Remember Me
Or use your Academic/Social account:


Or use your Academic/Social account:


You have just completed your registration at OpenAire.

Before you can login to the site, you will need to activate your account. An e-mail will be sent to you with the proper instructions.


Please note that this site is currently undergoing Beta testing.
Any new content you create is not guaranteed to be present to the final version of the site upon release.

Thank you for your patience,
OpenAire Dev Team.

Close This Message


Verify Password:
Verify E-mail:
*All Fields Are Required.
Please Verify You Are Human:
fbtwitterlinkedinvimeoflicker grey 14rssslideshare1
POVEY, Rachel; COWAP, Lisa; Gratton, Lucy
Publisher: Emerald
Languages: English
Types: Article
Purpose: This study explored primary school children’s beliefs towards eating fruit and vegetables in a deprived area in England.\ud \ud Design/methodology/approach: Semi-structured interviews were conducted with 11 children aged 9-11 from an after school club at a primary school in a deprived area in the West Midlands. Interviews were analysed using inductive thematic analysis.\ud \ud Findings: Six master themes emerged from the data: ‘effect on the senses’, ‘feelings about food’, ‘healthy versus unhealthy foods”, ‘effects on health’, ‘convenience’ and ‘family and friends’. Analysis showed that children seemed to have a very good awareness of the health benefits of eating fruit and vegetables. However, negative beliefs were associated with sensory perceptions (such as taste, texture, appearance and aroma), availability, and the competing desirability of other, unhealthy foods. Also, although parents were key influences, siblings and friends were often perceived as negative influences and would tease children about eating fruit and vegetables.\ud \ud Practical implications: Suggestions for interventions include increasing the appeal and availability of pre-prepared fruits and vegetables in both home and school environments. Additionally, an approach to eating more fruit and vegetables which focuses on siblings and friends is advocated as these groups appear to play a key role in terms of promoting the consumption of these foods.\ud \ud Originality/value: This study is novel as it uses individual interviews to explore primary school children’s attitudes towards fruit and vegetable consumption in a deprived area in England. By focusing on the specific behaviours of fruit and vegetable consumption, the findings aid the development of interventions that are designed to improve children’s healthy eating behaviour.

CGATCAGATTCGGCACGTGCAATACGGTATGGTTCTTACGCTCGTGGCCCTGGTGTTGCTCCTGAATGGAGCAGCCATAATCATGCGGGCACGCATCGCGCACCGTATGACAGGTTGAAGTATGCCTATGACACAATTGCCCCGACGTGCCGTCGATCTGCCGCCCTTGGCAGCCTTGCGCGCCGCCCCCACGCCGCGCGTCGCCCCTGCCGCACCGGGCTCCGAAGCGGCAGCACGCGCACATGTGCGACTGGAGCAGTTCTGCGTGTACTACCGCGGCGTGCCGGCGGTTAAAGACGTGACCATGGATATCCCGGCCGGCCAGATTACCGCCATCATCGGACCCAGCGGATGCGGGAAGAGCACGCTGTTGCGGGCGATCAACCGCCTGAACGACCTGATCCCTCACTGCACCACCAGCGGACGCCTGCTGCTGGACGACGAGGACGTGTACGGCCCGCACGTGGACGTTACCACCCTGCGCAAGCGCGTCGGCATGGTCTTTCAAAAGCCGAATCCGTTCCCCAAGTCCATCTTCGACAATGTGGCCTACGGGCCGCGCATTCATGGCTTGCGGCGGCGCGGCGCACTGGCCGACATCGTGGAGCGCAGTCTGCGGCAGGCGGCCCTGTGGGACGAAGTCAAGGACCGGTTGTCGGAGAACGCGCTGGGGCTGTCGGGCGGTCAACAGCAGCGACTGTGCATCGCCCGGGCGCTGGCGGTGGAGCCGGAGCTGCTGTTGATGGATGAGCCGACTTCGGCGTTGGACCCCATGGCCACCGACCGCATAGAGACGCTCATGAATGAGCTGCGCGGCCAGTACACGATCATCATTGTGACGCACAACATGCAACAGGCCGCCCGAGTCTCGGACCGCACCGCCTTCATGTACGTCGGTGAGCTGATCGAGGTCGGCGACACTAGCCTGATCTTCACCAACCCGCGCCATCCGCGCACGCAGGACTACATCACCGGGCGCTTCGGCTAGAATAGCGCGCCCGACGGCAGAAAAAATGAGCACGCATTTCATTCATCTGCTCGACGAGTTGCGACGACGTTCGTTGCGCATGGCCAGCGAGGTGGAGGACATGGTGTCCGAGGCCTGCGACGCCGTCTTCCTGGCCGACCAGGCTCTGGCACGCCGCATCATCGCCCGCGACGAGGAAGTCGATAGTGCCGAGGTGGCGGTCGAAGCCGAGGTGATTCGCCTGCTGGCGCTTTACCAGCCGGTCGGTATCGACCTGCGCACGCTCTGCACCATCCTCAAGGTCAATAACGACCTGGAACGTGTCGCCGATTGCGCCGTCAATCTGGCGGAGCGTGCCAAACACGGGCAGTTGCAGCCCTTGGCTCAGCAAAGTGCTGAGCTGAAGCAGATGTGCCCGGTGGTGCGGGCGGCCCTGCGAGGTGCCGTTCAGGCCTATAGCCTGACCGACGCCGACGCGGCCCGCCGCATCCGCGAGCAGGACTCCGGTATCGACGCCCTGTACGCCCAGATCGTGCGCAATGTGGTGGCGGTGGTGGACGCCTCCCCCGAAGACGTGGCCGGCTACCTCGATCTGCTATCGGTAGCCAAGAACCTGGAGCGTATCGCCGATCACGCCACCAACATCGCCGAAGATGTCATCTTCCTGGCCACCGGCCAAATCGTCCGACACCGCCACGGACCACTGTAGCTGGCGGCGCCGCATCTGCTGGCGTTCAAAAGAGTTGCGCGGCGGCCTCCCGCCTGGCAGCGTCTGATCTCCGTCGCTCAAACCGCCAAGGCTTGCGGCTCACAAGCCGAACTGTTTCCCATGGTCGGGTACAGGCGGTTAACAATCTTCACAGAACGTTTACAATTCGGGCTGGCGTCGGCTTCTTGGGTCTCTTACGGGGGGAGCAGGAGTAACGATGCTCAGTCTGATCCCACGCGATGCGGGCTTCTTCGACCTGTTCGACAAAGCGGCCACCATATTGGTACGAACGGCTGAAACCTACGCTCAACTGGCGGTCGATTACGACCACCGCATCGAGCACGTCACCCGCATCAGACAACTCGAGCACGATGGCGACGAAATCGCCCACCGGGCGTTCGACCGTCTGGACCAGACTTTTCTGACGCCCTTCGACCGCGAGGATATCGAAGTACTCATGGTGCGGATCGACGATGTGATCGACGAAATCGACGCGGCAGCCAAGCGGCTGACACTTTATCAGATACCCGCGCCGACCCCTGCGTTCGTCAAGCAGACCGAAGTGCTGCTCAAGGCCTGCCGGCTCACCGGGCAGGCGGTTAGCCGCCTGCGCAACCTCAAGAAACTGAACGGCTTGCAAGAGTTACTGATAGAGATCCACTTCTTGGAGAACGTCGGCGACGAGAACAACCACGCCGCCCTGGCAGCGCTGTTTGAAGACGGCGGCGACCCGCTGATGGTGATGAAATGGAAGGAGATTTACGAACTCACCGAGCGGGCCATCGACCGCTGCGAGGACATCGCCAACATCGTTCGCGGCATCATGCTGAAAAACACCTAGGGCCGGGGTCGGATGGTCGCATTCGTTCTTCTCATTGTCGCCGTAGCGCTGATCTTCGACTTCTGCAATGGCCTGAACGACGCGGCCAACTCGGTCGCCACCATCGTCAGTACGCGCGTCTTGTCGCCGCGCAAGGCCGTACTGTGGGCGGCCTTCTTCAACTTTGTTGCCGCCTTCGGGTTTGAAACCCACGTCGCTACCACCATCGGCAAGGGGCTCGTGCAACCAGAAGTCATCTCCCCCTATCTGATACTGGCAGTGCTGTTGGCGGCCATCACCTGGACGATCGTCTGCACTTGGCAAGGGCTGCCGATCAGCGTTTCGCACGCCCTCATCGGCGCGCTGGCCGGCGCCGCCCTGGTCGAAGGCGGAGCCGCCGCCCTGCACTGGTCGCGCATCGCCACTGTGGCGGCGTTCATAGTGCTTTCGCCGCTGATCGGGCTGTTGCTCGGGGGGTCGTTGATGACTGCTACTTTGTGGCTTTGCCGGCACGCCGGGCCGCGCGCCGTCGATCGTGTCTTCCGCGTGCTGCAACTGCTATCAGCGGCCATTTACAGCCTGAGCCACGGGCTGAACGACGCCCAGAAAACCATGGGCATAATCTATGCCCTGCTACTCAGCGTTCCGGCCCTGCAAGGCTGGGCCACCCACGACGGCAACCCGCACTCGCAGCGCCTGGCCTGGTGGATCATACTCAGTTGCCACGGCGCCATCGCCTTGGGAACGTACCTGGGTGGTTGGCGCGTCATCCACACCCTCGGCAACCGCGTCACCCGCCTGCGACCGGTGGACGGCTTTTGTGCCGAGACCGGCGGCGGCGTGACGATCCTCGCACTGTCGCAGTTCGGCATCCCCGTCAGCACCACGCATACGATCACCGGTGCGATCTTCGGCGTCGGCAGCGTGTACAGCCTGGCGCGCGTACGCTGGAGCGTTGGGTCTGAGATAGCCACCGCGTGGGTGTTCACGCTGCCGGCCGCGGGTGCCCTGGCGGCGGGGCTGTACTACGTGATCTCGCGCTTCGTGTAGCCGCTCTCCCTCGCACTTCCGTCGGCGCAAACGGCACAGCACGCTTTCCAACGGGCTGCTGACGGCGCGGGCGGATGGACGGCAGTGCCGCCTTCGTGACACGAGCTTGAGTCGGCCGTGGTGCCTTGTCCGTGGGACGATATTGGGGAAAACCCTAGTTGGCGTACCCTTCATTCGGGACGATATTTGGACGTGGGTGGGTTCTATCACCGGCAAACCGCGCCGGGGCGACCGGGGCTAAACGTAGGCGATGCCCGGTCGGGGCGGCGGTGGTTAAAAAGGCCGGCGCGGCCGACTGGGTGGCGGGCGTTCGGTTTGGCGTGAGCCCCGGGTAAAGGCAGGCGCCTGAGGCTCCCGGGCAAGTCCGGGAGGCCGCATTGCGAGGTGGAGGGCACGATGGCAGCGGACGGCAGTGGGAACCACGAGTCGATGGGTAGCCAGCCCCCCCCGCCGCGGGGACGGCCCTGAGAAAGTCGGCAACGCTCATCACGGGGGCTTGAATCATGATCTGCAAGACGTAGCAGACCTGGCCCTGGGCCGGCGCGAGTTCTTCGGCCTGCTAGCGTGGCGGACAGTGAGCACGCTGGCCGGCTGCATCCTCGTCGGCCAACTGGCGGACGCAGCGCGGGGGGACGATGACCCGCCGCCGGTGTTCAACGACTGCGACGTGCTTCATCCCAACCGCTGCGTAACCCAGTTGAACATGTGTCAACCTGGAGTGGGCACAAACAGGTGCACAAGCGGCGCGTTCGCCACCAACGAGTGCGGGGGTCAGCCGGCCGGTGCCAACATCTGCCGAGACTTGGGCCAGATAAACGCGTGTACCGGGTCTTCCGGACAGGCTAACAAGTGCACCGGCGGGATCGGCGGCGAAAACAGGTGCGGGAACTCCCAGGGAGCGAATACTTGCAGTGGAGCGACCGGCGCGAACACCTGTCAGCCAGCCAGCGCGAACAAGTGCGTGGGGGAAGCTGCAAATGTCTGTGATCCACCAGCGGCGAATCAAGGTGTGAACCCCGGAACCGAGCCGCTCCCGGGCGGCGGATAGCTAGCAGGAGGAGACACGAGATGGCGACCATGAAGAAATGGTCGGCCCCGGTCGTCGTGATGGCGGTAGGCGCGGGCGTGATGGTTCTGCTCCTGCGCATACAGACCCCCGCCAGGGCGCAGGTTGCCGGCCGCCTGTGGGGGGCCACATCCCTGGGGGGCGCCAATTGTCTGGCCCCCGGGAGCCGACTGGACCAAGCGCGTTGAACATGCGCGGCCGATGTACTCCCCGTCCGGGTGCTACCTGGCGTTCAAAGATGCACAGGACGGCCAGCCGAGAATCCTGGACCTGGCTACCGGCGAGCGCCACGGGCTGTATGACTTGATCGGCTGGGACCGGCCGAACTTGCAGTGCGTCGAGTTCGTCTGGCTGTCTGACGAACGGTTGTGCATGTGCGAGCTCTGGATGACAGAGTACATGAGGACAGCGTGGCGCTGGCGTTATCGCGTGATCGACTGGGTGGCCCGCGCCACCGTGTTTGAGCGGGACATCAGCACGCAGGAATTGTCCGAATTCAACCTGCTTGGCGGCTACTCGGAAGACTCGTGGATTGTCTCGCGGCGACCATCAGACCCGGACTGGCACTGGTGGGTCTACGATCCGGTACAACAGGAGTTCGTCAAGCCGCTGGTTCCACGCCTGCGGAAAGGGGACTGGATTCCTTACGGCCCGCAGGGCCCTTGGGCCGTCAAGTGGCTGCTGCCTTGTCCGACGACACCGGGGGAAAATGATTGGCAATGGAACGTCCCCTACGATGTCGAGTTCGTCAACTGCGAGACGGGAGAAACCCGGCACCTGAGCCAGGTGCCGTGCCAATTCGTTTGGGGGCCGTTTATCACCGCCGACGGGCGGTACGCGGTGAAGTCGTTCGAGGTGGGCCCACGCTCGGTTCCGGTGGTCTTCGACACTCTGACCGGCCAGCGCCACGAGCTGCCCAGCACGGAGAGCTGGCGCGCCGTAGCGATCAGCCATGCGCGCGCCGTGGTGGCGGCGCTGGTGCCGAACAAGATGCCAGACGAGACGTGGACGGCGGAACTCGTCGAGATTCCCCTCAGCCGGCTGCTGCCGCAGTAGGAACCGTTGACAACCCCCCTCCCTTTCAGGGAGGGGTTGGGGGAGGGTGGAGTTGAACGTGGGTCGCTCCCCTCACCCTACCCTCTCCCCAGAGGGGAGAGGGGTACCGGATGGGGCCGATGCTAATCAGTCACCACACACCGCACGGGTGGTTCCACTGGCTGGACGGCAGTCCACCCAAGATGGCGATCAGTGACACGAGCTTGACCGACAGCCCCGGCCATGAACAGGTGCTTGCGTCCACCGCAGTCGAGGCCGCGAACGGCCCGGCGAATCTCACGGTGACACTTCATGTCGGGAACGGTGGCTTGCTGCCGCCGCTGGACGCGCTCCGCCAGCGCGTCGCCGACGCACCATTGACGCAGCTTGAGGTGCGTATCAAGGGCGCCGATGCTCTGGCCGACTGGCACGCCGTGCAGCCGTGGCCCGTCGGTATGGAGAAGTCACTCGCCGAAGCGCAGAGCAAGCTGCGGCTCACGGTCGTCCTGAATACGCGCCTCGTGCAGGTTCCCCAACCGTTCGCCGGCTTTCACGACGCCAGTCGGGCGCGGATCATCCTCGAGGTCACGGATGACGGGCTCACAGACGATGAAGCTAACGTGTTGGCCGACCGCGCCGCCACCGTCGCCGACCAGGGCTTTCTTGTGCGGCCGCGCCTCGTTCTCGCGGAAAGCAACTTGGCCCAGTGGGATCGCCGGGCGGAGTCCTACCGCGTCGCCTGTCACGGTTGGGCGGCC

• No references.
  • No related research data.
  • No similar publications.

Share - Bookmark

Cite this article